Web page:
Climatic: (adjective) related to climate
Jezebel knew that climatic conditions would not be good for the picnic when she saw the tornado approaching.
Climactic: (adjective) the most exciting or important part of something (often a book or movie), forming a climax
The novel reached its climactic finale when Lord Sexington slew the sparkly vampire, after which he stood heroically on a rock baring his rippling chest to the Scottish wind to pose for the cover photo.
Coarse: (adjective) rough in texture, composed of large pieces, rude or unrefined
Finn thought that Melba’s sandpaper sheets were too coarse, but Melba said that sandpaper sheets and regular colonic cleanses were the keys to good health.
Course: (noun) a direction, path, or series of classes focused on a single subject
Millicent took a course in pseudo-intellectual postmodern analysis of cross-cultural flatulence at the University of Glenbeckingham.
Complacent: (adjective) self-satisfied, satisfied with the way things are, not wanting to change
Smitty had grown complacent, but Brenda still wanted to escape from the Fortress of Doom.
Complaisant: (adjective) eager or willing to please others
Because he was a complaisant person by nature, Schrodinger let the zombies consume him.
Complement: (verb) complete, make whole, balance
The hot dog slices complemented the spaghetti nicely, but the skittles were a bit too much.
Compliment: (noun) expression of admiration, congratulation, or praise; (verb) praise, flatter
Arty had such difficulty accepting compliments that he usually pepper sprayed anyone who praised him.
Wexford complimented Xena on her well-behaved snakes.
Console: (noun) a control panel for a piece of electronic equipment; (noun) a TV or audio system cabinet
While working on her doomsday device, Lenora spilled liquid plutonium and Doritos all over her computer console.
Consul: (noun) a government-appointed official who resides in a foreign country to represent his or her own government’s commercial interests and citizens
The consul demanded greater recognition for her nation’s contribution to spork technology.
Counsel: (noun) guidance, advice, the act of advising; (verb) advise, give counsel, recommend
Geraldine’s wise counsel prevented Smitty from attempting to break the record for most bicycle parts ever eaten.
Norman counseled Yvonne to throw away the green, furry shrimp casserole.
Council: (noun) an assembly whose purpose is consultation or discussion, an advisory or legislative body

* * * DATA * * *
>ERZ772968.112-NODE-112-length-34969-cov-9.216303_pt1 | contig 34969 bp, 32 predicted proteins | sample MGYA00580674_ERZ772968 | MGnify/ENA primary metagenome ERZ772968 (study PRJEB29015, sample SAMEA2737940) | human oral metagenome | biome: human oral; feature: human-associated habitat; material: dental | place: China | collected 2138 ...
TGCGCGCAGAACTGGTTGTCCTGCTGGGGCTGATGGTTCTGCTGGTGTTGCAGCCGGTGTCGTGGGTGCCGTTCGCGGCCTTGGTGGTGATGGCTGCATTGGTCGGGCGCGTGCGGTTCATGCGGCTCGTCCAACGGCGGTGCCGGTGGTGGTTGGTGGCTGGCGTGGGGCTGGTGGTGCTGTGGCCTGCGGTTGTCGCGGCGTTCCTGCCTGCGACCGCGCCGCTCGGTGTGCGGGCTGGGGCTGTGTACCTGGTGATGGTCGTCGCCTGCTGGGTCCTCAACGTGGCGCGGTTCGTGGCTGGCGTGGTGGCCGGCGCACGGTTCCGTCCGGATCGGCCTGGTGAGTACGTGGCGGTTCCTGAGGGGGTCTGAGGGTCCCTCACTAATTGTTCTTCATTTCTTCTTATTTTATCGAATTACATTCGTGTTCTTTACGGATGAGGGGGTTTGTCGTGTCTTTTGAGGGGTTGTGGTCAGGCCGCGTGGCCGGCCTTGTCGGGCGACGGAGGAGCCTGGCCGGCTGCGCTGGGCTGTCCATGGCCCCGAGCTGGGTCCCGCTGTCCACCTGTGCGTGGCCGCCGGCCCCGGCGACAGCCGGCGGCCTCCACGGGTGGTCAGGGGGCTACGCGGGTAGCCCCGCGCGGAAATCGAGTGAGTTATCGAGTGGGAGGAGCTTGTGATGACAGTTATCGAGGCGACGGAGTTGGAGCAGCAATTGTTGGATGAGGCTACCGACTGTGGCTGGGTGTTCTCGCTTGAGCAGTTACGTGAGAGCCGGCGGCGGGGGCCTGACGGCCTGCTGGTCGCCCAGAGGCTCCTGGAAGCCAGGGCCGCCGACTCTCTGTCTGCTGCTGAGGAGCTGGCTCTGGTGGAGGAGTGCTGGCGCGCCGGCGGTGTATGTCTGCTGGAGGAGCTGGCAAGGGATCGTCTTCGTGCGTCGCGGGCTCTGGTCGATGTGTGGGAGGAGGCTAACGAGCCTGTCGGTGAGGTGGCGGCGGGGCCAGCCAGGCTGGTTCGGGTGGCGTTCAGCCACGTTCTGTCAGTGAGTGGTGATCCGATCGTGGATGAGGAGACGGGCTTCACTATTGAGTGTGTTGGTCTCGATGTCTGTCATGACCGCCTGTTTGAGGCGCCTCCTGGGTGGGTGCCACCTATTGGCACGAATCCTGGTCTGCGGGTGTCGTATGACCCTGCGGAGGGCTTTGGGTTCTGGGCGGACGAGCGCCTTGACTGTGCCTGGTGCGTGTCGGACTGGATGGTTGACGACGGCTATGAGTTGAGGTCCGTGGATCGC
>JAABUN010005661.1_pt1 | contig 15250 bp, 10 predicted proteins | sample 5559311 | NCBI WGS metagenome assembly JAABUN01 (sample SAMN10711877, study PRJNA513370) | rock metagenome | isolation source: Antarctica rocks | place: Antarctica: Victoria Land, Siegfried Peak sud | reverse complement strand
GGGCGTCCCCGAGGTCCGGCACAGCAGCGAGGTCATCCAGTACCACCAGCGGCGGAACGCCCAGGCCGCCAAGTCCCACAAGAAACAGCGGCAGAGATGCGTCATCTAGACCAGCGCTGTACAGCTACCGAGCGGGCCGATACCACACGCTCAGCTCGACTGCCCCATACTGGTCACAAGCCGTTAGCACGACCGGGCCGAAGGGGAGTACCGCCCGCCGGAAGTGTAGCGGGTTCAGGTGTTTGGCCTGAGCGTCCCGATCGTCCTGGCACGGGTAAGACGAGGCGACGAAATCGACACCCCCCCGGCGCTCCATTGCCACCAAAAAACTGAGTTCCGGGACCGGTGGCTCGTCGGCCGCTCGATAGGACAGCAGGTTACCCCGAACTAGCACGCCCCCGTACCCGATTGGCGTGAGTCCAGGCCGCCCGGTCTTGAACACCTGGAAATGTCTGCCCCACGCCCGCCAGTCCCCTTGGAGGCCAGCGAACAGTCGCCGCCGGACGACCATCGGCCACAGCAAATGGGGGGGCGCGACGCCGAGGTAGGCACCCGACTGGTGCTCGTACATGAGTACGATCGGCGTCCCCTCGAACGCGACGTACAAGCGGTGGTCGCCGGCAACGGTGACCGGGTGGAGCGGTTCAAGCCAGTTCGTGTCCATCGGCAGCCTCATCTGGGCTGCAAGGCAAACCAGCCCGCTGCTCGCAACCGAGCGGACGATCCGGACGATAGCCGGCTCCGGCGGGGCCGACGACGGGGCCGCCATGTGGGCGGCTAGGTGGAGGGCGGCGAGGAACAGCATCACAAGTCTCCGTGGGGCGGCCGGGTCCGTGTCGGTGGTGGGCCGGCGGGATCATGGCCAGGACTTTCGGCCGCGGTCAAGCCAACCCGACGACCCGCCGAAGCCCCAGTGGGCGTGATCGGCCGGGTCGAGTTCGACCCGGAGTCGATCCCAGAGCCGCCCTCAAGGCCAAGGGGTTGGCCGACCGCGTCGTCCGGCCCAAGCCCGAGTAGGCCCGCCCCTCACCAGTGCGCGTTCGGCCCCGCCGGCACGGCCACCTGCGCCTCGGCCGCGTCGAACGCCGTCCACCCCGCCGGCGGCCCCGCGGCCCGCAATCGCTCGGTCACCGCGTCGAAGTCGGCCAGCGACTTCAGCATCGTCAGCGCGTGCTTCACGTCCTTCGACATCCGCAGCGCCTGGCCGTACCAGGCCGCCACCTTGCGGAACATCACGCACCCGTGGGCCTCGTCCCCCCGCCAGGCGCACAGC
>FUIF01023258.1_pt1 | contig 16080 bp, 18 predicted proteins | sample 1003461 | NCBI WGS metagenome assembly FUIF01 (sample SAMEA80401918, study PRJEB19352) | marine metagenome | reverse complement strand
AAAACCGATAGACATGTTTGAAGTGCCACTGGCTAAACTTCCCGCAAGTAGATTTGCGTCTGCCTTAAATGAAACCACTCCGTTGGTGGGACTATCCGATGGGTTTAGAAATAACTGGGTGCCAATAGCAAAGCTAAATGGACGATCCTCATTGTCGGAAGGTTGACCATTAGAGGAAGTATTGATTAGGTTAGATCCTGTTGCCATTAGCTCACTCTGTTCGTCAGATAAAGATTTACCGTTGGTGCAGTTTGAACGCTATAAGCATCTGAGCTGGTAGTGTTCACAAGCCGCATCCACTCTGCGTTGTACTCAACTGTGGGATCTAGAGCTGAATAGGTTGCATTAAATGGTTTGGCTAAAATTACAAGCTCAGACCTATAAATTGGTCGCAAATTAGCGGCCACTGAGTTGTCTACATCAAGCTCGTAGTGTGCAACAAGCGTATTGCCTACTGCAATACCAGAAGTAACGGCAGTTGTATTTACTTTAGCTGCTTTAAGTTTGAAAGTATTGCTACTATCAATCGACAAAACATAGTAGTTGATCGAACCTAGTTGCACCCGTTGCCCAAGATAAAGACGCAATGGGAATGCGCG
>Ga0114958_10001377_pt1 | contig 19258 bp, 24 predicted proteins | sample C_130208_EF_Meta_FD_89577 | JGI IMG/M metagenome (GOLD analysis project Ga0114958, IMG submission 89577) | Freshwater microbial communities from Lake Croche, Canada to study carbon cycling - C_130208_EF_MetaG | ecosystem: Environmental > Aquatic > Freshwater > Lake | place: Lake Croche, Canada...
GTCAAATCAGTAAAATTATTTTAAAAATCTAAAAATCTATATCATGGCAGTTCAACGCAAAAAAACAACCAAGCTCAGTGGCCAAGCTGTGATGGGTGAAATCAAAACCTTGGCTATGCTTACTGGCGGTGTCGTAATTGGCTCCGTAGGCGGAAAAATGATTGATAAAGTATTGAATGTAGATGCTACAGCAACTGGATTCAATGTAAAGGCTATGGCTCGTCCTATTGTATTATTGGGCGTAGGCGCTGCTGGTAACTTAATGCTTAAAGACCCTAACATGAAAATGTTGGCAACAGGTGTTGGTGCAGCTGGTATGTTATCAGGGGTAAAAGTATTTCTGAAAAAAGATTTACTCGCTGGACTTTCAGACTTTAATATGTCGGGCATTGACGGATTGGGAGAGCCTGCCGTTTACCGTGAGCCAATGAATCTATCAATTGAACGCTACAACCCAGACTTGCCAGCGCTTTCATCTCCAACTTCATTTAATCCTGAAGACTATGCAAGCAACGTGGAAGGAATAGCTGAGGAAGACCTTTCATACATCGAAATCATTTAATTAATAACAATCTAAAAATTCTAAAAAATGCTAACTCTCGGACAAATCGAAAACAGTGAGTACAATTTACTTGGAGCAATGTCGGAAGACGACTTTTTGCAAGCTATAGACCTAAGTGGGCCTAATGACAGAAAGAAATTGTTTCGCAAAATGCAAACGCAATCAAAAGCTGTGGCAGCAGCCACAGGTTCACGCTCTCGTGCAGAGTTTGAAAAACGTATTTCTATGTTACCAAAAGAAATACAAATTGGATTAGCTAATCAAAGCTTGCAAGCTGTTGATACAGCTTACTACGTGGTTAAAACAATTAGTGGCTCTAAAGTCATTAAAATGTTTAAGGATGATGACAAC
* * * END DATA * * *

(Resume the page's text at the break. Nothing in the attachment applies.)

The council met to discuss plans for scheduling further meetings to discuss the scheduling of additional meetings.
Credible: (adjective) believable, convincing, or trustworthy
Cookie Monster was not considered a credible witness in the Cookie Heist trial.
Credulous: (adjective) overly trusting, gullible (Its opposite term, incredulous, means sceptical.)
Credulous by nature, Albert trusted Portia Poodleater’s assurance that she would take good care of his dogs while he was away on business.
Cue: (noun) signal or sign that provides information about what is taking place or indicates the need to take a particular action, (noun) a wooden rod (typically used to play pool)
The director gave the cue for the dancing pumpkins to take the stage.
Chester whacked Marty over the head with his pool cue in revenge for teaching his parrot to sing Achy Breaky Heart.
Queue: (noun) A lineup of people waiting for something
Outside the theater, Rita joined the queue for “Awesome Zombie Space Ship Shark Attack Robot Car Wars,” but when she reached the ticket window, she realized that she had mistakenly waited in line for tickets to “The Runaway Bride.”
Currant: (noun) A small dried grape, often used in baking
Wilson put currants in everything he baked, including his hot dog and noodle casserole.
Current: (adjective) existing or happening now, up to date; (noun) the continuous movement of electricity, air, or water
Mikey hadn’t kept up with current events because he had been dead for 36 years.
A current of electricity gave Mikey superpowers, but he couldn’t enjoy them because the electricity killed him 30 seconds later.
- Casagrande, J. (2006). Grammar Snobs Are Great Big Meanies: A Guide to Language tor Fun and Spite. Penguin, New York.
- Editors of the American Heritage Dictionaries. (2004). 100 Words Almost Everyone Confuses & Misuses. Boston, MA: Houghton-Mifflin Company.
- Merriam-Webster Dictionary. (2013). Merriam-Webster, Incorporated. Merrriam-Webster.com.
- O’Conner, P. T. (1996). Woe Is I, the Grammarphobe’s Guide to Better English in Plain English. New York, G. P. Putnam’s Sons.
- Oxford Advanced Learner’s Dictionary. (2013). Oxford University Press. OALD8.OxfordLearnersDictionaries.com.